By Henrietta Biayemi
No story is the same – these cases leave the victim scared, traumatized, alone and shocked. It could happen to anyone, anytime, anywhere – especially on college campuses.
April is recognized by the National Sexual Violence Resource Center as Sexual Assault Awareness Month acknowledged by the teal ribbon. Sexual Assault Awareness Month strives to raise public awareness about sexual violence and to educate communities on how to prevent sexual violence, according to the National Sexual Violence Resource Center.
Sexual assault is any involuntary sexual act the victim is either forced into doing or is forced upon them. Every two minutes, another American is sexually assaulted, according to the Rape, Abuse & Incest National Network, a national anti-sexual violence organization.
College students are specifically prone to sexual assault, as 80 percent of people that report sexual assault are under the age of 30.
“It makes me feel scared and vulnerable that I could be that 80 anytime,” said Sarala Prabhu, a freshman biology major. “It’s sad because if you’re under 30, you are in your prime youth time.”
While it is important for students to remain mindful of their surroundings, it is imperative that they also pay attention to the people around them.
Approximately, two-thirds of assaults are committed by someone known to the victim, according to the Rape, Abuse & Incest National Network.
“I guess it’s kind of scary that it happens with someone you know,” said Sam Virta, a freshman environmental science and technology major. “When you’re with groups of friends or someone you know, you feel safe. It’s just awful to think that.”
Because of the nature of the crime, victims of sexual assault are 26 times more likely to abuse drugs, 13 times more likely to abuse alcohol, and six times more likely to suffer from post-traumatic stress disorder, according to the Rape, Abuse & Incest National Network.
These women and men are at risk for comorbidities – the presence of a disorder co-existing with a primary disorder – while their outlook after the assault is more likely to be dejected and depressed.
Organizations like the National Sexual Violence Resource Center and the Rape, Abuse & Incest National Network have outreached to media productions, college campuses, and communities around the nation to help spread education on this detrimental public health issue.
Because sexual assault occurs so frequently on college campuses, the University of Maryland has taken this goal upon itself as well, initiating programs and organizations to alert the public about sexual assault.
The university is committed to stopping sexual misconduct through education and prevention programs. Under Title IX of the Education Amendments of 1972, the University of Maryland prohibits sexual discrimination, which includes sexual harassment and sexual assault, according to the university’s Sexual Misconduct page.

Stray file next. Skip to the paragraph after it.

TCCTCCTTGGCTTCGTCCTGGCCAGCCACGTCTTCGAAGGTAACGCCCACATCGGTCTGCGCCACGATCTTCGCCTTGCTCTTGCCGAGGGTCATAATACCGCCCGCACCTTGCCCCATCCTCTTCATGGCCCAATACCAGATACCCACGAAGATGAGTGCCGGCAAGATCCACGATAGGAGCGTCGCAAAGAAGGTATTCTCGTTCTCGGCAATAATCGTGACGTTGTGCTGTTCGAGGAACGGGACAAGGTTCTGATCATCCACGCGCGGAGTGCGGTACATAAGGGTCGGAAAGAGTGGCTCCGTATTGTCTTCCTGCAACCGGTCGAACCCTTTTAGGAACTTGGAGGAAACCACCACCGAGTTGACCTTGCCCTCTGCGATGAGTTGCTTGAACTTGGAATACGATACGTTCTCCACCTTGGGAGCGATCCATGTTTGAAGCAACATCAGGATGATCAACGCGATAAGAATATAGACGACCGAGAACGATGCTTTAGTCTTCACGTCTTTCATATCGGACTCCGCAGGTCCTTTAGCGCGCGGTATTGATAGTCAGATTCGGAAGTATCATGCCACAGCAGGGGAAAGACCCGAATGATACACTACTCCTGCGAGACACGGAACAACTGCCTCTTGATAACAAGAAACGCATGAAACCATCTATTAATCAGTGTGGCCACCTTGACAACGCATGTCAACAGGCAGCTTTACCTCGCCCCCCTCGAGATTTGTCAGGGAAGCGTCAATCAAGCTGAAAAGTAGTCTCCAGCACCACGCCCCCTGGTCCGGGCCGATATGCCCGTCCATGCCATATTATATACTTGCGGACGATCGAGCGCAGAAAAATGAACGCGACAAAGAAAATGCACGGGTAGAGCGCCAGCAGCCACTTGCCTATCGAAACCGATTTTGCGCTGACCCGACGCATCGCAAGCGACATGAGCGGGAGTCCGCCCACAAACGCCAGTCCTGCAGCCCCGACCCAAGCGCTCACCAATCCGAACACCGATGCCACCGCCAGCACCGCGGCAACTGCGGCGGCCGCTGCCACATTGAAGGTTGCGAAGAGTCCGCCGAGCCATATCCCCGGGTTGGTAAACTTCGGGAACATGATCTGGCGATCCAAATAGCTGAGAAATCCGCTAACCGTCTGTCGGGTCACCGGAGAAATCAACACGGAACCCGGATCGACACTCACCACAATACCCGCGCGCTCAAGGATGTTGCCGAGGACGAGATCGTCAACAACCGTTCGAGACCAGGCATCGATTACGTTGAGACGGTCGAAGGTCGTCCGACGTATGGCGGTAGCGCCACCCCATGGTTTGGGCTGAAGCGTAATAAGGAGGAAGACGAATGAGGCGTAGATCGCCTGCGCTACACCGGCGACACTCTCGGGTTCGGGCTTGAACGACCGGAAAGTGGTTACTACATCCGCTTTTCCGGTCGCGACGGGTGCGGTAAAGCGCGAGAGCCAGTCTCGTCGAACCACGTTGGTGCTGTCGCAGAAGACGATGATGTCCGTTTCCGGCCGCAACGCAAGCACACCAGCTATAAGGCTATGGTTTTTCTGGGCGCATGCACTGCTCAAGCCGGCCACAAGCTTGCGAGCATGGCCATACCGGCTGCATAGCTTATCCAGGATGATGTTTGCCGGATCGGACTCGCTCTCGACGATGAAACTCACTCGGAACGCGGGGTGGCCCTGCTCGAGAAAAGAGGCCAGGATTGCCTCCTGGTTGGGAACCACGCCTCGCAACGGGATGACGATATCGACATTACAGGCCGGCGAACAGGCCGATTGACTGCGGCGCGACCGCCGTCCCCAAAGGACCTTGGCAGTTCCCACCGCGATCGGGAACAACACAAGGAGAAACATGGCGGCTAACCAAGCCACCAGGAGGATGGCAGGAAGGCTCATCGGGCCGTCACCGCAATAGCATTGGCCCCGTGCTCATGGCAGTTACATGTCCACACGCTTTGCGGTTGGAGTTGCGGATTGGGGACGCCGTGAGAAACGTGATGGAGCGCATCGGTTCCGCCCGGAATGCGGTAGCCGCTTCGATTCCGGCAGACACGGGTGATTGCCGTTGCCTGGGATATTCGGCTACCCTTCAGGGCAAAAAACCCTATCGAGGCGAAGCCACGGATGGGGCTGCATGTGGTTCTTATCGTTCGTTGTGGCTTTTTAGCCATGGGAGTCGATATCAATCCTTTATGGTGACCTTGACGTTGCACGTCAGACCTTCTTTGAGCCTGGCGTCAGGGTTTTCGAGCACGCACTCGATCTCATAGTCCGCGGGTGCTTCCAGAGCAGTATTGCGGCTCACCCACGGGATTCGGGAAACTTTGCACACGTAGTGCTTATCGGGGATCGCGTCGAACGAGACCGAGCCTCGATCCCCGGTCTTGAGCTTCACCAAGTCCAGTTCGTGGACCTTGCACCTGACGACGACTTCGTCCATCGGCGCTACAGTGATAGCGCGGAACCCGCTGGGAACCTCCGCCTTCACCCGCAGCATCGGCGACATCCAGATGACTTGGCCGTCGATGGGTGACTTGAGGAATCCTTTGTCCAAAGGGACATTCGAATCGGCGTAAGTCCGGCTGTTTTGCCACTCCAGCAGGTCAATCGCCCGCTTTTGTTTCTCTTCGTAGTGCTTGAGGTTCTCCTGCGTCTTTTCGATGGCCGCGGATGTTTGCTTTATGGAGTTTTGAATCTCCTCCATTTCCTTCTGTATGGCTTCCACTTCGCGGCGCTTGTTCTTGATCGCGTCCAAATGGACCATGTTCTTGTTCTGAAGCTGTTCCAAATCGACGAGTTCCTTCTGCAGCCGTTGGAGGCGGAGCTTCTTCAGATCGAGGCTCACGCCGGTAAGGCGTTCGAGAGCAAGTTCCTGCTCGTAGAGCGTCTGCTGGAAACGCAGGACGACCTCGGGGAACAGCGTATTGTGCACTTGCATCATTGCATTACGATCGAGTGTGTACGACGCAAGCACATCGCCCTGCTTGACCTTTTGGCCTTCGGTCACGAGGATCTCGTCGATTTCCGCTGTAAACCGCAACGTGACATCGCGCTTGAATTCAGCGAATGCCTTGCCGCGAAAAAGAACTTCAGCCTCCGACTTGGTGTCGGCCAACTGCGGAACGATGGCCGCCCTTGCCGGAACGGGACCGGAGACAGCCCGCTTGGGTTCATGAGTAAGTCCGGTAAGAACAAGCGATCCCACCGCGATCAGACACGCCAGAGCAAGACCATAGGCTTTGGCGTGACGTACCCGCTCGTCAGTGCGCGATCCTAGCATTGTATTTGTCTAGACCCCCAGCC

Coupled with the policies in place on campus, the university offers several services for students to aid in issues dealing with sexual assault.
The university will offer student victims assistance in changing on-campus housing, classes and lectures, arranging alternative employment at the university, and arranging for incompletes, leaves or withdrawals from the campus. The university’s Counseling Center also offers resources for victims to contact professional therapists and help centers.
There are also police emergency response telephone stations, or blue phones, throughout the campus to easily alert campus police, as well as 24-hour police escorts available for students.
Faculty isn’t the only part of campus spreading awareness about the issue.
Campus Advocates Respond and Educate to Stop Violence (CARE) is a campus organization involving students that responds to incidents involving sexual assault and domestic violence, and also aims to educate prevention.
They have professional advocates who can provide resources, support and assistance to persons via email, telephone, or in person. They also plan events on campus for students to get involved.
“In the fall, 75 people came together to plant bulbs outside of the University Health Center,” said Morgan Powell, a sophomore women studies and English major and CARE peer educator. “Now we are coming together again to see the blooming bulbs that symbolize the growth and resilience of sexual violence survivors.”
They also have upcoming events including Survivor Garden and Take Back the Night on April 15, and Clothesline Project on April 29.
Be sure to show your support for Sexual Assault Awareness Month by wearing a teal ribbon as you walk around the campus.